Celebrating Christmas the Finnish Way

Nope, unfortunately (or fortunately – not too fond of the cold!) I’m not in Finland at the moment, but my Finnish classmate, Krista, showed me what a Finnish Christmas would be like the evening before I left Heidelberg. I (almost) wish I could go there for Christmas this year but I figured it’d be freezing cold and expensive.

Gingerbread house made by Krista and her friends.
Gingerbread house made by Krista and her friends

So we were talking about Glühwein the other day and she told me there was also something similar in Finland, called glögi. It’s a kind of mulled wine from the Nordic countries, but there doesn’t have to be alcohol. She invited me to try some non-alcoholic glögi and I got to learn a little about the Finnish way of celebrating Christmas.


Glögi is the Finnish word for glögg, which is Swedish or Icelandic, and I’m not sure if there is an English equivalent besides “mulled wine”.

The non-alcoholic version is made with red fruit juices mixed with sugar and spices such as cinnamon, ginger, cardamom and orange peels. I think the glögi we tried at Krista’s was made with blackcurrant juice and different spices. “It tastes, and smells, like a ‘Finnish Christmas’,” Krista told me as she took a sip from her mug.

It’s usually served with almonds and raisins but we forgot to buy some at the Weihnachtsmarkt. Nonetheless I still enjoyed it much – a cup of sweet, warm glögi is always nice in a chilly December evening.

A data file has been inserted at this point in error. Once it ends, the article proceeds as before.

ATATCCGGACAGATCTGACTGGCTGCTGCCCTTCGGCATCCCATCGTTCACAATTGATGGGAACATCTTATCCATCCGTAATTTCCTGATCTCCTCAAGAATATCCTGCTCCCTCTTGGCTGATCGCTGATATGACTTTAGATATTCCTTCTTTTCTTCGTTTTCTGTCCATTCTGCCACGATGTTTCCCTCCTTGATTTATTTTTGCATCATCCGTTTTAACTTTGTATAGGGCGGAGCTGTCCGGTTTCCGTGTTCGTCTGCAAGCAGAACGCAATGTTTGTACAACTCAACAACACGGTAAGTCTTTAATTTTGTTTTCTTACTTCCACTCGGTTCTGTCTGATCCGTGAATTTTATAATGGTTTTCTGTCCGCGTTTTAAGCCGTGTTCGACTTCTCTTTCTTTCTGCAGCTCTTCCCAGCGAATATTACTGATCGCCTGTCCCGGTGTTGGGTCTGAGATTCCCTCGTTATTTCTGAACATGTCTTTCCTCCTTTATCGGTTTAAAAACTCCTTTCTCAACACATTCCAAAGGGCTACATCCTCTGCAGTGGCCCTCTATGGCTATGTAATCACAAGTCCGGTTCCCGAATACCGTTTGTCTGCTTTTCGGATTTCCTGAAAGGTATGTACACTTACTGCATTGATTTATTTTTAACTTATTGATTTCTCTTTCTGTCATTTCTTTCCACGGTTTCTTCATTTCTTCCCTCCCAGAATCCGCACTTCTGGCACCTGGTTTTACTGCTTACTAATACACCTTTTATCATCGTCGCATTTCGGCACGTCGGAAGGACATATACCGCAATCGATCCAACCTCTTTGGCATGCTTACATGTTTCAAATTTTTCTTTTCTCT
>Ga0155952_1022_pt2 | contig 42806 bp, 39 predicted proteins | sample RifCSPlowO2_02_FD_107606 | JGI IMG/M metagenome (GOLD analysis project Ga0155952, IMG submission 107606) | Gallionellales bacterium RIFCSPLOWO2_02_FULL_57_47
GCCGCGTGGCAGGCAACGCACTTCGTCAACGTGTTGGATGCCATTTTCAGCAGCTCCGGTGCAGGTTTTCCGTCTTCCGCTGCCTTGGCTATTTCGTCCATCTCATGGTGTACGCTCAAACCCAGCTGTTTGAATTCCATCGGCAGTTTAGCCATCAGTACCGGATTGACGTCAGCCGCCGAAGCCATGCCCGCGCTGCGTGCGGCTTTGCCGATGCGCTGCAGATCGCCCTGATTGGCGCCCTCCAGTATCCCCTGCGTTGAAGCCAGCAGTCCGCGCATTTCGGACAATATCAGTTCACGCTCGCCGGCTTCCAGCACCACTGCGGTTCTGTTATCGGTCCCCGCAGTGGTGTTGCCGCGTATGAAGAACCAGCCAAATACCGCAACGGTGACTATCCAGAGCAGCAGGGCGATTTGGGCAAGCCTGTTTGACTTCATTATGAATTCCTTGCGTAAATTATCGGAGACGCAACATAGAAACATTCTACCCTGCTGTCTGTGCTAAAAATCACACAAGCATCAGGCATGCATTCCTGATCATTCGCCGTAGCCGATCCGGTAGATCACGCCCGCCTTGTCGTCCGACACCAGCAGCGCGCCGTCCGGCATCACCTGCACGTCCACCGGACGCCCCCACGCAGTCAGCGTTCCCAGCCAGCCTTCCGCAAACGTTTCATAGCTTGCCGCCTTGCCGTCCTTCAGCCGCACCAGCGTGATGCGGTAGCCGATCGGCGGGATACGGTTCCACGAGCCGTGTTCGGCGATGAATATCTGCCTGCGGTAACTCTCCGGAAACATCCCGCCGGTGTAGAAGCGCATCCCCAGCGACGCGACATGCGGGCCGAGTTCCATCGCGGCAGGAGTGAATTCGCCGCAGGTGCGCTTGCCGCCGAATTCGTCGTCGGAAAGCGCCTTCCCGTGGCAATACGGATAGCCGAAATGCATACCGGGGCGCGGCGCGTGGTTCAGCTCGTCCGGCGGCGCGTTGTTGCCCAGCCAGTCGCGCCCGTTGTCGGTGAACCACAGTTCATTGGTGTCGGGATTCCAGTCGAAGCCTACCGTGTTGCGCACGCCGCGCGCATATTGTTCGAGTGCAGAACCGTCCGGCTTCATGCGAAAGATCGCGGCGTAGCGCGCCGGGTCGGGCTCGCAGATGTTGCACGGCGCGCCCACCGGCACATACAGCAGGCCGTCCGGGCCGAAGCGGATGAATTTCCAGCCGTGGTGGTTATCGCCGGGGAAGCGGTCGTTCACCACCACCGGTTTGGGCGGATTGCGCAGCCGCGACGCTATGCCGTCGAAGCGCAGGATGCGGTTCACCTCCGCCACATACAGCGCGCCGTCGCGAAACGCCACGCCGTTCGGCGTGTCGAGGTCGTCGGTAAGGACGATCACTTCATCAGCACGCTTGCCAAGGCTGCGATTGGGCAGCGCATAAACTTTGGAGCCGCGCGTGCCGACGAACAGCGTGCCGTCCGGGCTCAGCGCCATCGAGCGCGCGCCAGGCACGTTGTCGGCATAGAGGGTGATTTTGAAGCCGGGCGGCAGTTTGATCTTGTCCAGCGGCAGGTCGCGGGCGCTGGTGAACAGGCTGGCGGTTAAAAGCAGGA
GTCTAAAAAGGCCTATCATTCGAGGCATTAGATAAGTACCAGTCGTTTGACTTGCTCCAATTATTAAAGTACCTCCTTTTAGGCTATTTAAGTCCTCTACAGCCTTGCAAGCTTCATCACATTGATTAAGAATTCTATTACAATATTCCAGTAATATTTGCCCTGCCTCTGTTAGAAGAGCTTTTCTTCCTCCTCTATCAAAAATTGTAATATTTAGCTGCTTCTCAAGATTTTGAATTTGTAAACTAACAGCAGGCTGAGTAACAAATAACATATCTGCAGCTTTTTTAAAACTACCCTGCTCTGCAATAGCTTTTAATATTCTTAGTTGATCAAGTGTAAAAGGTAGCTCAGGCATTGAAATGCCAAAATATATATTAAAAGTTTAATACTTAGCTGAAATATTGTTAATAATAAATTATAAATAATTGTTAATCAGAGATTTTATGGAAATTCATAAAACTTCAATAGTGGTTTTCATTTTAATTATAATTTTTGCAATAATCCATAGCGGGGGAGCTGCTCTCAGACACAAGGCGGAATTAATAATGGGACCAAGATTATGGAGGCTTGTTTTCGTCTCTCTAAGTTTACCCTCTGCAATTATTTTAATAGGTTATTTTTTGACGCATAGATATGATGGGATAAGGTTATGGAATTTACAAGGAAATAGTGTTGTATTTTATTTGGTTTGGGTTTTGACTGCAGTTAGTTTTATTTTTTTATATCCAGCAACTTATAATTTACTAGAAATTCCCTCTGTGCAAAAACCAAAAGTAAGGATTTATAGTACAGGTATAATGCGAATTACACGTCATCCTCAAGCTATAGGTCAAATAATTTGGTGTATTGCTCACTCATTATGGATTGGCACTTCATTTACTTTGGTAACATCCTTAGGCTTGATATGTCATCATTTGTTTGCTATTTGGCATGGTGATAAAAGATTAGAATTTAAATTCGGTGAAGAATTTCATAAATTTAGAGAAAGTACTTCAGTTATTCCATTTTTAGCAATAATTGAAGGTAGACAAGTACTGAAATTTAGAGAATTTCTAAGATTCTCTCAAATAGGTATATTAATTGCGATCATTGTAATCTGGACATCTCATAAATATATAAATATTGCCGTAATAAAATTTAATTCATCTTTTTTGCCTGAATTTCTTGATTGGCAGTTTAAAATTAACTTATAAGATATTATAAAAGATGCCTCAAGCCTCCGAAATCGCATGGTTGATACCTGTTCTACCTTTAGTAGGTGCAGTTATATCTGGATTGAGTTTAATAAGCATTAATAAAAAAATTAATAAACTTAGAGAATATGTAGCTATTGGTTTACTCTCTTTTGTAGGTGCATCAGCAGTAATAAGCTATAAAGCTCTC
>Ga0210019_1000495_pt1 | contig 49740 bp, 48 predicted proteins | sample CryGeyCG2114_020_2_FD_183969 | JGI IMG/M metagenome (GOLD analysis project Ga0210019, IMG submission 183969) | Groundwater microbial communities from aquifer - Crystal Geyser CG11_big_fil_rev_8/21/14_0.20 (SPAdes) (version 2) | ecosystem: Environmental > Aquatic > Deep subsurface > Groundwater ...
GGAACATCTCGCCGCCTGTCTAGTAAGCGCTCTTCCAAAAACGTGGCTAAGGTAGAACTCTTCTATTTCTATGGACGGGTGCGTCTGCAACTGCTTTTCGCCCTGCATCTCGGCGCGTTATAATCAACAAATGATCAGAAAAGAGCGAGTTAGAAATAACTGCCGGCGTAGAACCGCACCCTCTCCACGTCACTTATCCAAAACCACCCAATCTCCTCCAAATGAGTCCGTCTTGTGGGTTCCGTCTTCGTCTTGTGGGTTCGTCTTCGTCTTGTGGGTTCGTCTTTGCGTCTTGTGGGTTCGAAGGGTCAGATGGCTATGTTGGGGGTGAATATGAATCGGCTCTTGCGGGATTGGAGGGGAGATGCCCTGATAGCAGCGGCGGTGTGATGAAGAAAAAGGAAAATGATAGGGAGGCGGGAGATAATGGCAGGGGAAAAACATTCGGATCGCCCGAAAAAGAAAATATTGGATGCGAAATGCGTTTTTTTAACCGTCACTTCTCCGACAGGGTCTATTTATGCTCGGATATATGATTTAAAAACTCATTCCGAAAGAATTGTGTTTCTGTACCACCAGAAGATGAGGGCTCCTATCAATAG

Gingerbread HouseI noticed a beautifully decorated gingerbread house in the kitchen as we heated the glögi and I thought someone might have bought it from a bakery. I was about to ask, but Krista surprised me by saying that she and her friends had baked it for Christmas. It’s another Finnish festive tradition to make gingerbread houses with family or friends. She said what they made was actually quite simple and I didn’t believe it until she showed me pictures of some of her friends’ gingerbread houses, churches and even castles, which were indeed super detailed and complicated.

What we did and discussed were only a very small part of the Finnish Christmas traditions but I still enjoyed the evening a lot. So thank you, Krista. 🙂

If you want to find out more about Finnish Christmas, you might also want to have a look at this blog, which I find very informative: http://oaxacaborn.com/2012/12/06/nordic-christmas-finnish-christmas-traditions-hyvaa-joulua/


Leave a Reply

Fill in your details below or click an icon to log in:

WordPress.com Logo

You are commenting using your WordPress.com account. Log Out /  Change )

Facebook photo

You are commenting using your Facebook account. Log Out /  Change )

Connecting to %s